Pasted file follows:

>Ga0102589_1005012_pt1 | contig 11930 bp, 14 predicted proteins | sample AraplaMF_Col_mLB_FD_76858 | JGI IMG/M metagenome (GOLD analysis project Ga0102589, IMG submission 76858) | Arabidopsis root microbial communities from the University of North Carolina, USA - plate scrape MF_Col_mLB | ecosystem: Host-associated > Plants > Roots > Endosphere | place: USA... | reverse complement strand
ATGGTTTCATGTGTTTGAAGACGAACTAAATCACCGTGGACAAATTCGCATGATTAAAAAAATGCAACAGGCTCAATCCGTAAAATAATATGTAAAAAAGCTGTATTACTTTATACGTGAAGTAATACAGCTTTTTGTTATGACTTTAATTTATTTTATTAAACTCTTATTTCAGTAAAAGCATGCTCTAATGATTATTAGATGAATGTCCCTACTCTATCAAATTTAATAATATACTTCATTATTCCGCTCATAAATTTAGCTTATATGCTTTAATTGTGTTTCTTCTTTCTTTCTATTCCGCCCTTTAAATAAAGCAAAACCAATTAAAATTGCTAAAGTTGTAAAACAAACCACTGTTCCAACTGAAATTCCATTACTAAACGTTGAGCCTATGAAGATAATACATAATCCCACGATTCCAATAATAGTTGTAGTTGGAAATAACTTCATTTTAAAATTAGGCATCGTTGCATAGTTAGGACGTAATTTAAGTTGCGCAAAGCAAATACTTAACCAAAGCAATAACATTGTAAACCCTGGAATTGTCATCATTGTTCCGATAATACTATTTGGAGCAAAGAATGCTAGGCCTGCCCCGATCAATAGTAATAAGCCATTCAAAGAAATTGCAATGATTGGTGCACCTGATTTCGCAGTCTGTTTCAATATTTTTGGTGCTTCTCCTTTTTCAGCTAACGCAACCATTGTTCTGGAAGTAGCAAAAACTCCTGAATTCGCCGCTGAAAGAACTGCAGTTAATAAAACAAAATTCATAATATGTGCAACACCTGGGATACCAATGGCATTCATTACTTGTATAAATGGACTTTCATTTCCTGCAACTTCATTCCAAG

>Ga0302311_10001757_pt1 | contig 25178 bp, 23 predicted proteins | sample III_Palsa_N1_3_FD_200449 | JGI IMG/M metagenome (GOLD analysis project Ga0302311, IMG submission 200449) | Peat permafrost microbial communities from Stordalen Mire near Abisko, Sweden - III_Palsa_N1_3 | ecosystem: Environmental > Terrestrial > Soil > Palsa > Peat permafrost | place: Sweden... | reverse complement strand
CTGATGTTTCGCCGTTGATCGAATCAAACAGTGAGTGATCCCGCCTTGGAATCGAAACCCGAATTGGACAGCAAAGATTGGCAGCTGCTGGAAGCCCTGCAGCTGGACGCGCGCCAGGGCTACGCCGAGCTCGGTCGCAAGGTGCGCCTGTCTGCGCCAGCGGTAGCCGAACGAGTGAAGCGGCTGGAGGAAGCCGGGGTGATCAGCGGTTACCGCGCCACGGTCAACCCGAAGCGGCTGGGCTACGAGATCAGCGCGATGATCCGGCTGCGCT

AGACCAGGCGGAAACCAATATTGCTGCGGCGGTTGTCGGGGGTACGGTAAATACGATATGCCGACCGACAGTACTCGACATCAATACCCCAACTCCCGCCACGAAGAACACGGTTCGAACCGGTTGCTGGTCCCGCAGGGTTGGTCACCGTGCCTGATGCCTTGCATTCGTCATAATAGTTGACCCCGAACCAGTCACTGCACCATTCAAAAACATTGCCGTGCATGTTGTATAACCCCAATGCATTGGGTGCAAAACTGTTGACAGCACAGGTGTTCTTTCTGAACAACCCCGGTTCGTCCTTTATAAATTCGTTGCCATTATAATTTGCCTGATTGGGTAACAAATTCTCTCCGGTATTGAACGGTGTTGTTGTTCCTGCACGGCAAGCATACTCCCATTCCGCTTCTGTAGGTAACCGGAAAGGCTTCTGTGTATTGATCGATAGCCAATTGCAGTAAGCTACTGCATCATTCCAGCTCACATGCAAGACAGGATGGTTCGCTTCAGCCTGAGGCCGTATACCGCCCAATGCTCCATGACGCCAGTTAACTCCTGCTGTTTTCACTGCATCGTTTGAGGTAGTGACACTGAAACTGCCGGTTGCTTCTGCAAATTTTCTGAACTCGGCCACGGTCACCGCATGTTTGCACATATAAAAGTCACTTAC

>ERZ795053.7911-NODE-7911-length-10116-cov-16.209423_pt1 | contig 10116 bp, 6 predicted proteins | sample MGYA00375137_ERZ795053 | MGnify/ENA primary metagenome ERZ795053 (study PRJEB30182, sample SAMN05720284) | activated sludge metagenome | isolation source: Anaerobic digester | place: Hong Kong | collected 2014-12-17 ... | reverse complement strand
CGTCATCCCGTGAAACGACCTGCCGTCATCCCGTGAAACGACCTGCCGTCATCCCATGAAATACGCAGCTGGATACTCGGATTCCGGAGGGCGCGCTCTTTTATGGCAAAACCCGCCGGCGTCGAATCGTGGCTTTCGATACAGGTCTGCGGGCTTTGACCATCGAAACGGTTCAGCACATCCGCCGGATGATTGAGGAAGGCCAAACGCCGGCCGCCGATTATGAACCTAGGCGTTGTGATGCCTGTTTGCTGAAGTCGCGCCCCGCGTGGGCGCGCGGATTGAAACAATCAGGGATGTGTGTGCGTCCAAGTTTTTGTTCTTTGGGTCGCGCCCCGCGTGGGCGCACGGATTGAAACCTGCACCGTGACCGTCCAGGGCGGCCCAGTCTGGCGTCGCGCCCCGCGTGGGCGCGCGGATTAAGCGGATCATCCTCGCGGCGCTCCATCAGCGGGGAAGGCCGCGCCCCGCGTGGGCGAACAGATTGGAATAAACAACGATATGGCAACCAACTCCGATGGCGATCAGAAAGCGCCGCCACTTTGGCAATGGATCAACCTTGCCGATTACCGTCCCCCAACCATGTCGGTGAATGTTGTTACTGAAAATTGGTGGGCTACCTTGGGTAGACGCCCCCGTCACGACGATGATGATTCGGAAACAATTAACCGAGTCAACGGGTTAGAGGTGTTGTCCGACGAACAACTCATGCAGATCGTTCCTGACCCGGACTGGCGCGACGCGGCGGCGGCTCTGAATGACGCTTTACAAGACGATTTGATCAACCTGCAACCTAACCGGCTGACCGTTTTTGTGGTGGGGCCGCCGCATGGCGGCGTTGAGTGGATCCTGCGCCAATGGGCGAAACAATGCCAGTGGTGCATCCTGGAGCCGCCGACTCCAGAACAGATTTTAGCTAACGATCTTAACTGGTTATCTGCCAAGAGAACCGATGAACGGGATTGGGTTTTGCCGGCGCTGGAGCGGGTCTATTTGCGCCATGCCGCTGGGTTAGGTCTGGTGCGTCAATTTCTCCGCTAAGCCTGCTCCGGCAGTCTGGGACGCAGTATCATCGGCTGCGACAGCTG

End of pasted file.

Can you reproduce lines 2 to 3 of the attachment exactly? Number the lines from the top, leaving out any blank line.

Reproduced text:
ATGGTTTCATGTGTTTGAAGACGAACTAAATCACCGTGGACAAATTCGCATGATTAAAAAAATGCAACAGGCTCAATCCGTAAAATAATATGTAAAAAAGCTGTATTACTTTATACGTGAAGTAATACAGCTTTTTGTTATGACTTTAATTTATTTTATTAAACTCTTATTTCAGTAAAAGCATGCTCTAATGATTATTAGATGAATGTCCCTACTCTATCAAATTTAATAATATACTTCATTATTCCGCTCATAAATTTAGCTTATATGCTTTAATTGTGTTTCTTCTTTCTTTCTATTCCGCCCTTTAAATAAAGCAAAACCAATTAAAATTGCTAAAGTTGTAAAACAAACCACTGTTCCAACTGAAATTCCATTACTAAACGTTGAGCCTATGAAGATAATACATAATCCCACGATTCCAATAATAGTTGTAGTTGGAAATAACTTCATTTTAAAATTAGGCATCGTTGCATAGTTAGGACGTAATTTAAGTTGCGCAAAGCAAATACTTAACCAAAGCAATAACATTGTAAACCCTGGAATTGTCATCATTGTTCCGATAATACTATTTGGAGCAAAGAATGCTAGGCCTGCCCCGATCAATAGTAATAAGCCATTCAAAGAAATTGCAATGATTGGTGCACCTGATTTCGCAGTCTGTTTCAATATTTTTGGTGCTTCTCCTTTTTCAGCTAACGCAACCATTGTTCTGGAAGTAGCAAAAACTCCTGAATTCGCCGCTGAAAGAACTGCAGTTAATAAAACAAAATTCATAATATGTGCAACACCTGGGATACCAATGGCATTCATTACTTGTATAAATGGACTTTCATTTCCTGCAACTTCATTCCAAG

>Ga0302311_10001757_pt1 | contig 25178 bp, 23 predicted proteins | sample III_Palsa_N1_3_FD_200449 | JGI IMG/M metagenome (GOLD analysis project Ga0302311, IMG submission 200449) | Peat permafrost microbial communities from Stordalen Mire near Abisko, Sweden - III_Palsa_N1_3 | ecosystem: Environmental > Terrestrial > Soil > Palsa > Peat permafrost | place: Sweden... | reverse complement strand